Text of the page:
Games Over: Vancouver Extinguishes Olympic Flame

Fireworks explode over BC Place for the closing ceremony of the Vancouver games. i

Fireworks explode over BC Place Arena for the closing ceremony of the Vancouver Winter Olympics. Bela Szandelszky/AP hide caption

itoggle caption Bela Szandelszky/AP
Fireworks explode over BC Place for the closing ceremony of the Vancouver games.

Fireworks explode over BC Place Arena for the closing ceremony of the Vancouver Winter Olympics.

Bela Szandelszky/AP

The closing ceremony of the Vancouver Winter Olympic Games was one big indoor party.

Sixty-thousand people, including 2,600 athletes, were on hand to bring the games to a close. The music already was playing when the closing ceremony officially began with fireworks both indoors and out.

The BC Place Arena was all white inside with fake ice and snow. That was one of the challenges for the ceremony's producers. How do you celebrate a Winter Olympics that didn't have much winter, and that started off with a Georgian luge athlete dying violently on the track?

Vancouver Olympic CEO John Furlong tried to address that: "To the people of Georgia, we are so sad and so sorry for your loss. Your unimaginable grief is shared by every Canadian and all those that have gathered here. And may the legacy of your favorite son Nodar Kumaritashvili never be forgotten, and serve to inspire youth everywhere to be champions in life."

The death of the luger is still under investigation.

Furlong mentioned the weather challenges while thanking the blue-jacketed Olympic workforce — especially those who managed to haul and fly snow to Cypress Mountain. Plus keep it all from melting, despite warmth and heavy rain.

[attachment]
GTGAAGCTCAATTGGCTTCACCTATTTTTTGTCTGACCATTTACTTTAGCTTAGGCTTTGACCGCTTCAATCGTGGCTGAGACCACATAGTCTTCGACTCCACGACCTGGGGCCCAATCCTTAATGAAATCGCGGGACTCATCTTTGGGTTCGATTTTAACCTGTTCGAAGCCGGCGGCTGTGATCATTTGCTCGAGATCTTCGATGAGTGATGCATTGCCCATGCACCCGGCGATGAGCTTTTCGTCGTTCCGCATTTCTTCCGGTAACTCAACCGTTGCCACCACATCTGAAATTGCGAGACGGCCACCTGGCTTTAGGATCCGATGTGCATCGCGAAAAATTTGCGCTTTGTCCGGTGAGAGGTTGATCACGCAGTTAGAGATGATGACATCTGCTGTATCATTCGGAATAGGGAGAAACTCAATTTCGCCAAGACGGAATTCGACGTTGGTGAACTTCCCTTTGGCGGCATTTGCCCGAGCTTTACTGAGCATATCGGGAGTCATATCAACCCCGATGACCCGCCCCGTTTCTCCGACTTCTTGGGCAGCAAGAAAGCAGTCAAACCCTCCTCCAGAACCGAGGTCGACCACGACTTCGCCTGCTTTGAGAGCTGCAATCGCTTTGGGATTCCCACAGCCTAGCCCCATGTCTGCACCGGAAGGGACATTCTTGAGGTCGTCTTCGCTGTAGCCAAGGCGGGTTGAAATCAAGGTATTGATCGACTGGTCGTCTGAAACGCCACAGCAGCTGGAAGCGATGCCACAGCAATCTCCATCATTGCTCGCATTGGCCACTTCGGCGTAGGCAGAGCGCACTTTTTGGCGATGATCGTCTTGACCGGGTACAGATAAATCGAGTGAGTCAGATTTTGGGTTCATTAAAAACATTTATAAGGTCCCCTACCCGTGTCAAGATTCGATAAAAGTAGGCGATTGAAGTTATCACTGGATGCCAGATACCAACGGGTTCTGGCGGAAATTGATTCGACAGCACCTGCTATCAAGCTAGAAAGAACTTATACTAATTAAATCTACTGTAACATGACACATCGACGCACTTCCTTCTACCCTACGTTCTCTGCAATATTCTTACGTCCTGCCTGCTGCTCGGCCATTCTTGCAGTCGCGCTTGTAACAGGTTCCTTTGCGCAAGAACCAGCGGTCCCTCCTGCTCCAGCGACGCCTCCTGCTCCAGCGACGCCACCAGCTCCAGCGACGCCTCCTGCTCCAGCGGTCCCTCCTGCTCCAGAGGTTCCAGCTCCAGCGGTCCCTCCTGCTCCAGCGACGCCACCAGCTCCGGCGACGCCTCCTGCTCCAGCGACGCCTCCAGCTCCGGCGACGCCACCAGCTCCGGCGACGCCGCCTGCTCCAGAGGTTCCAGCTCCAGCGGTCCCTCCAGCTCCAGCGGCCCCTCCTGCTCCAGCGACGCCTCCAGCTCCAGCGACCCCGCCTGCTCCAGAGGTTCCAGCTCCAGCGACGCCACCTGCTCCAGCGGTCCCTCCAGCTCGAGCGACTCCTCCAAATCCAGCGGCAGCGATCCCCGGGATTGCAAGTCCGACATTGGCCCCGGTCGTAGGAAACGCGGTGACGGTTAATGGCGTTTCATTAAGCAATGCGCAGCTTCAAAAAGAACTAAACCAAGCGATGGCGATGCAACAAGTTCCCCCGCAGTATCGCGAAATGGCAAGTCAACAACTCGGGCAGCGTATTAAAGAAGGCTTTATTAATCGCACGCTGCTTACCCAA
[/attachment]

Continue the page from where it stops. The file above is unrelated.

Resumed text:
"You took on a stubborn mountain with all your might," Furlong added. "The final result: Blue Jackets 1. Cypress Mountain weather 0."

Weather delayed events at the Whistler ski venues. And there also was trouble with the ice at the speedskating oval. But the snow and ice shows did go on eventually.

Still, organizers may have been holding a collective breath, when International Olympic Committee President Jacques Rogge took to the podium to give his assessment: "These were excellent and very friendly games."

Rogge's predecessor used the phrase "best ever" when describing the other Winter Games in Canada in Calgary in 1988, but Rogge avoided that phrase.

A phrase he couldn't avoid was one wrapping up the event, "In accordance with tradition, I declare the 21st Olympic Winter Games closed."

And some in the crowd cried "no." But right on schedule, Neil Young came out singing, as fake snow fell, and the Olympic flame died out.

What followed were famous Canadians joking about being Canadian, and a tongue-in-cheek parade of dancing Mounties, gigantic beavers and a human hockey puck.

And then it was all rock and hip-hop, with the athletes gathered at the stage, showing off medals and dancing to the music.

For them, it was simply time to celebrate.

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